Feeding ecology and diet

The principal food of all species is adult and larval insects of a very wide variety and a great size range, from tiny midges and chironomid larvae to locusts and dragonflies. Insects taken include Diptera (especially Scatophagidae, Tipulidae, and Chironomidae), beetles (including cockroaches), grasshoppers and locusts, crickets, Hemiptera (including aphids), mantids, ants, termites, and wasps. Virtually the full range of insect prey is taken by the members of each genus, and some of the most popular food items are beetles (including weevils) and grasshoppers, plus dragonfly larvae, adult and larval Diptera, and Lepidoptera larvae, while termites are usually taken whenever available. Wagtail species take a variety of larval aquatic insects, such as dragonfly and mayfly nymphs, and caddisfly and stonefly larvae.

Other invertebrates eaten include spiders, crustaceans such as Isopoda, Amphipoda and crabs, annelid worms, Myriapoda, and small terrestrial, freshwater and marine mollusks. Vertebrate prey includes small fish, small frogs, tadpoles and small chameleons. Plant material is sometimes eaten, especially in the winter, and includes grass seeds, weed seeds, berries, grass blades, pine tree seeds, and tree buds; even young vegetables are reportedly eaten by the Australasian pipit. The olive-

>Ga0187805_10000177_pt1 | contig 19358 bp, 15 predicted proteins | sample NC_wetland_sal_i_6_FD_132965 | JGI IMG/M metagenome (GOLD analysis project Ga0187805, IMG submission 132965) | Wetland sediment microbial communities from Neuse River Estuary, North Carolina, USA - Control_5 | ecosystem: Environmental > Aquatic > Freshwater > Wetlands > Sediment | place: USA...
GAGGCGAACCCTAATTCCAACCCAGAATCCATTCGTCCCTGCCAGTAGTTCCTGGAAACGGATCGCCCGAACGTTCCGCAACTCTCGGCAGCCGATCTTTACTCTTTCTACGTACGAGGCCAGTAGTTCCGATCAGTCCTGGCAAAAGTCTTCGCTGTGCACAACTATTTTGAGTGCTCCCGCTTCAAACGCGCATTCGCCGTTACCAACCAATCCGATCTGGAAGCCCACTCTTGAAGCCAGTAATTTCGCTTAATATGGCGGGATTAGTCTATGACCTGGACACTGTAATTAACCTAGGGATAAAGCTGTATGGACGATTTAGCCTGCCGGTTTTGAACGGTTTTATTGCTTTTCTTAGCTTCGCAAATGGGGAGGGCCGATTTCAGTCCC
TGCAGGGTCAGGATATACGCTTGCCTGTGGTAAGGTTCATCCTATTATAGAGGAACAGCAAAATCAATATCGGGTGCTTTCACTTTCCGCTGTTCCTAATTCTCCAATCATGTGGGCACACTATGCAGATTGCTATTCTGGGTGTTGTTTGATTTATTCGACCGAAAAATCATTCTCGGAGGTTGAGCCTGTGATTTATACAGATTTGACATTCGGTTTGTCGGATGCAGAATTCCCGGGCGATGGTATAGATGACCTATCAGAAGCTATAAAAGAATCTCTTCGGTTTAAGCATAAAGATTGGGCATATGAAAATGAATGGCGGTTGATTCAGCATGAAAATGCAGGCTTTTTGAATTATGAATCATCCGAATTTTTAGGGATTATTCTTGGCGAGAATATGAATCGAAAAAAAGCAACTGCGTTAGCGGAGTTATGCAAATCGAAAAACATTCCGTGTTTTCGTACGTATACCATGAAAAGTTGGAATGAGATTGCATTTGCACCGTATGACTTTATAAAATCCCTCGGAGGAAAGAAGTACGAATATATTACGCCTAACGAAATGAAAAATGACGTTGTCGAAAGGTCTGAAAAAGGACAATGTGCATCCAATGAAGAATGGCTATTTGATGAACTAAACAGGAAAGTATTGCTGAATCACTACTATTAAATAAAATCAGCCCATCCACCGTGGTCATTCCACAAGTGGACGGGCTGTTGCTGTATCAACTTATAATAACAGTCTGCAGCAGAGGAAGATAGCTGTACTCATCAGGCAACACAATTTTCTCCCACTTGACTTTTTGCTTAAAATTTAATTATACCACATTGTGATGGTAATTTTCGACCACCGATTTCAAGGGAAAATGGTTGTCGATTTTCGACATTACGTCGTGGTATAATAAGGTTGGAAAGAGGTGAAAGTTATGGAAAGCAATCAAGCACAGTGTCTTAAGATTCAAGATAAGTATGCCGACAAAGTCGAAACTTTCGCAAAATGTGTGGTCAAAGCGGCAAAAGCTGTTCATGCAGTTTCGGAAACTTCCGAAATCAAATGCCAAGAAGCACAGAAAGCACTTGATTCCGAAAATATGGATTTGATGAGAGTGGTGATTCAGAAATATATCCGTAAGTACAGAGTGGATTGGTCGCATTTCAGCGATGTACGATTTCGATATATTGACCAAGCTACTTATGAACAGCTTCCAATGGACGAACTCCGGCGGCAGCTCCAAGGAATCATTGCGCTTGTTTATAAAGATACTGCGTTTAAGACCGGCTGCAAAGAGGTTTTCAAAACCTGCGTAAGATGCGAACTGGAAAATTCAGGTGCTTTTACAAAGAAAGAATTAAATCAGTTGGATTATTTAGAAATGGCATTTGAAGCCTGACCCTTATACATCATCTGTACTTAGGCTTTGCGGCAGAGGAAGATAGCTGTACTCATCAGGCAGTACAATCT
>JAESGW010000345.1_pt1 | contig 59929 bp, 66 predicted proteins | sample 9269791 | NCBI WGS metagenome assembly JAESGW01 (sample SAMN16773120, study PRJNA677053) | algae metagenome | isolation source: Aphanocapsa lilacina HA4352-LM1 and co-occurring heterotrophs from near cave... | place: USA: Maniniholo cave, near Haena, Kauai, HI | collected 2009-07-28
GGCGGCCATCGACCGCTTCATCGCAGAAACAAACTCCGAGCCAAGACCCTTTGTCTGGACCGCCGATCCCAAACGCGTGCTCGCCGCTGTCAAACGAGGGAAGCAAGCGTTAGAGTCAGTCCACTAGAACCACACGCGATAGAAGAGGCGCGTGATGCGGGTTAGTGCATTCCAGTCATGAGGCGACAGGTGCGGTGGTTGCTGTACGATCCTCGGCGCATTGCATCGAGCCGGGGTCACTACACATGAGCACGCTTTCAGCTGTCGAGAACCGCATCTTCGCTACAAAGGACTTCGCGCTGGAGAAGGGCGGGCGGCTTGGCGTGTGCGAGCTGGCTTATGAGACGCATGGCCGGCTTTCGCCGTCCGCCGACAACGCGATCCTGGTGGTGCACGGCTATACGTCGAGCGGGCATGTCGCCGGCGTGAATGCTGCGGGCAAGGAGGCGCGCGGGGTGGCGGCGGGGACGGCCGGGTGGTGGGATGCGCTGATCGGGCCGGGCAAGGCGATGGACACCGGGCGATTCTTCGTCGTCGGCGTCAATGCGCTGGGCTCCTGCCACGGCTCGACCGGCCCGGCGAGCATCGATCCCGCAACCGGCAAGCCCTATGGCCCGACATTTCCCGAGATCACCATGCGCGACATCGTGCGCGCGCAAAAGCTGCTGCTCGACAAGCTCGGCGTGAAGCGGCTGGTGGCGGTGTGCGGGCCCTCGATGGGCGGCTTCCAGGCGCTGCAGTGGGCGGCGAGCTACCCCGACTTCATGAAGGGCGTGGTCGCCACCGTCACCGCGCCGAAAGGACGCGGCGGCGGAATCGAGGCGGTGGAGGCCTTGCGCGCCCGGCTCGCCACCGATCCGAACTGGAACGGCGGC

backed pipit feeds chiefly on insects in the summer and seeds in the winter. Some species occasionally take more unusual foods, including carrion, and the cape wagtail will forage around human habitation, eating raw meat, fat, cheese, maize meal, bread, and cake.

The birds forage on open ground, in grass and herbaceous vegetation, among domestic stock, at water margins, in shallow water, on floating vegetation, and in trees and bushes; some species even follow the plough. The red-throated pipit also forages in seaweed on beaches, while the rock pipit wades in seawater, following retreating waves on beaches. Foraging methods vary with species, and include the following main techniques: (1) picking from the ground or the water surface while walking; (2) run-picking by making darting runs to catch prey; (3) immersion, by plunging the head into water; (4) fly-catching and aerial pursuit, by making short to long flights in pursuit of prey; (5) hovering to catch airborne prey or prey on the water surface; (6) probing in ground vegetation, crevices or leaf-litter. The long tail of wagtails helps the birds' balance when run-picking and flycatching, and assists in the control of aerial maneuvers when pursuing insects in flight.

In the nonbreeding season, some wagtail and pipit species feed in flocks, exploiting large patches of food. Some wagtails maintain individual winter feeding territories to defend dependable but localized food supplies, especially adjacent to water. Territory boundaries are vigorously defended with displays involving head-bobbing and short jumps into the air. Territoriality may vary with food abundance, and individuals may switch between defending patchy resources and feeding communally at widespread patches. Winter pairs may occupy territories, or an adult may share the territory with an immature bird.

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